Year-over-year organic produce sales continued with a strong showing in quarter two of 2021, overcoming the reopening of restaurants, which drove down conventional produce sales from the same period a year ago, to post a 4% increase, according to a report from the Organic Produce Network.
“I think it is encouraging that even though consumer purchases of conventional produce were lower than quarter two of 2020, organic produce continued to generate growth,” said Steve Lutz, senior vice president of Insights and Innovation at Category Partners, which compiled the quarterly report for the Organic Produce Network.
The report compared sales from quarter two of 2020, when the shuttering of restaurants due to COVID-19 drove up retail produce sales, to sales from quarter two of 2021, when restaurants were starting to reopen, contributing to more normal consumer purchase behavior.
“Bottom line, we are going to start returning to a little more normalcy as we go forward,” said Matt Seeley, CEO of Organic Produce Network. “The numbers now reflect us coming out of last year’s pantry loading when people were doing more cooking at home.”
The quarter two report comes after a sensational year-over-year growth rate of 9% in organic produce sales in quarter one of 2021. But those numbers were heavily skewed by COVID-19, according to Lutz, who said the absence of competition from restaurant sales drove up the retail numbers.
“I think the takeaway [from the quarterly reports] is that the growth of organic produce retail over 10 years has consistently been at a higher rate than conventional. And that was true during the pandemic and it remains true coming out of the pandemic for the last two reports,” Lutz said.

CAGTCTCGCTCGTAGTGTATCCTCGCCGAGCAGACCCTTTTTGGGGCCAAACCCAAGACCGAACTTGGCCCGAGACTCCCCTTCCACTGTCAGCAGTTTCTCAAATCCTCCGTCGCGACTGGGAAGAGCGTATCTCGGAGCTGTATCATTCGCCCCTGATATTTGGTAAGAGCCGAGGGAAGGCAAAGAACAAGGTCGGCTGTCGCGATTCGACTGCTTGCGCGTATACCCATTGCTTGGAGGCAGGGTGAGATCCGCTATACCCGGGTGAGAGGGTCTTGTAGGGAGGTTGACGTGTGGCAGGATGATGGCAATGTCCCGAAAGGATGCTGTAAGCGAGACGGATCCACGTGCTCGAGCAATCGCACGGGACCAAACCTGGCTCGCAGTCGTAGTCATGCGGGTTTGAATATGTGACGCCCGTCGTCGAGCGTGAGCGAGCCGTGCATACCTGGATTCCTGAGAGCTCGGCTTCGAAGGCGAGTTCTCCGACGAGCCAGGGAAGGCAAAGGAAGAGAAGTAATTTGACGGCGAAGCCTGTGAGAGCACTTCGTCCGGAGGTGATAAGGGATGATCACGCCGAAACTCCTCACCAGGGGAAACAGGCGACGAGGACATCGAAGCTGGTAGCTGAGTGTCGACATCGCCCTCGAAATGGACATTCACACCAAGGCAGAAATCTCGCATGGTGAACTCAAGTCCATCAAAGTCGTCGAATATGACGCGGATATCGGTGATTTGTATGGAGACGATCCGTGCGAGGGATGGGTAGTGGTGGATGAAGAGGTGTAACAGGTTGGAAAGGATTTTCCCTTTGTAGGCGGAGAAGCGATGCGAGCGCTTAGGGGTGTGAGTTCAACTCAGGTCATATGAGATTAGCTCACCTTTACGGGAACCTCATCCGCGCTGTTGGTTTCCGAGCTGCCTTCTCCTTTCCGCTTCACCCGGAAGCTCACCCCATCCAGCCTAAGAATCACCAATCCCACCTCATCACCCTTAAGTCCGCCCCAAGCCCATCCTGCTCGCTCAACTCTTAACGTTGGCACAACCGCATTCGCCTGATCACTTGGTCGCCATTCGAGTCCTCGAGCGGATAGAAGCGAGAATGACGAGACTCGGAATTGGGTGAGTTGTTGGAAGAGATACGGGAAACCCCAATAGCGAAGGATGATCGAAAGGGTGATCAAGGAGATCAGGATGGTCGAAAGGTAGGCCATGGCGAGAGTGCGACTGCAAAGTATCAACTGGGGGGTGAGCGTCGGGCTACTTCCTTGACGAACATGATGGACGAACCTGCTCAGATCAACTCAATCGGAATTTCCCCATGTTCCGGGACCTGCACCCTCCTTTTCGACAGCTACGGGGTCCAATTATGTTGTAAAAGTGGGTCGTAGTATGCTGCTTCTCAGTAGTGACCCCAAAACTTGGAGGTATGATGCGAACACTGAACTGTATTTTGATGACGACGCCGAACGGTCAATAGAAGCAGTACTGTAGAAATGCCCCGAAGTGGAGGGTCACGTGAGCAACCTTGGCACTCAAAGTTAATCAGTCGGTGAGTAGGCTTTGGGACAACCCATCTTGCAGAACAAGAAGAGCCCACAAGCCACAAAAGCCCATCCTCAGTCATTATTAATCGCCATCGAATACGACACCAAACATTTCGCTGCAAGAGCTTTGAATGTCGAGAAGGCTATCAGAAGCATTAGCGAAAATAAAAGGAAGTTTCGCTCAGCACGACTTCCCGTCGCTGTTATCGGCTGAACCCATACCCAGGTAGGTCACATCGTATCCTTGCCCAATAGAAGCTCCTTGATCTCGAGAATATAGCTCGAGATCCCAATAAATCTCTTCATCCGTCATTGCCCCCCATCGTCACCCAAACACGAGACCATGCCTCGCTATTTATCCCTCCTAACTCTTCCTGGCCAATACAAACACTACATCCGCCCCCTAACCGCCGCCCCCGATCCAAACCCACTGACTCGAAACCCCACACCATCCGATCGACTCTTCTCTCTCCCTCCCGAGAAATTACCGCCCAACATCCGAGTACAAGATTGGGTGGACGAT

At the heart of the steady increase, sources said, is ongoing consumer preference for organic produce, a preference amplified during the pandemic and in its aftermath, when health concerns continue to drive consumer food purchase decisions.
“During this time, peoples’ health is at top of mind,” Seeley said. “It is very front-and-center, and organic fresh produce has some tremendous attributes as it relates to providing consumers and mothers who are trying to feed their kids and their families healthy, nutritious food options. Organic fits that bill very nicely.”
“I think eating habits changed as a result of what we experienced last year, and some of those habits are persisting into this year,” said Chris Schreiner, executive director of Oregon Tilth, which provides organic certifications to farms, handlers and distributors across the U.S. “More people are cooking at home, starting with fresh ingredients and kind of rediscovering the joy of cooking with fresh flavors.”
In the quarterly reports, the Organic Produce Network and Category Partners analyze retail sales at the supermarket level. The reports don’t capture farmers’ market sales, community supported agriculture sales, or other farm-direct sales.
The quarter two report showed U.S. sales for all organic produce sectors totaled just under $2.3 billion, up 4.1% in dollars and 0.2% in volume from the same quarter a year ago. Meanwhile, conventional produce saw dollar sales decrease by 3.3% in quarter two and saw volume fall by 8.6% compared to the same period a year ago.
One interesting nugget in the quarter two report is that for the first time, berries overtook packaged salads as the number-one organic category in dollar sales. Year-over-year berry sales increased by 19% in the second quarter, with volume up 16% during the same time frame. Total organic berry sales topped $435 million for the quarter.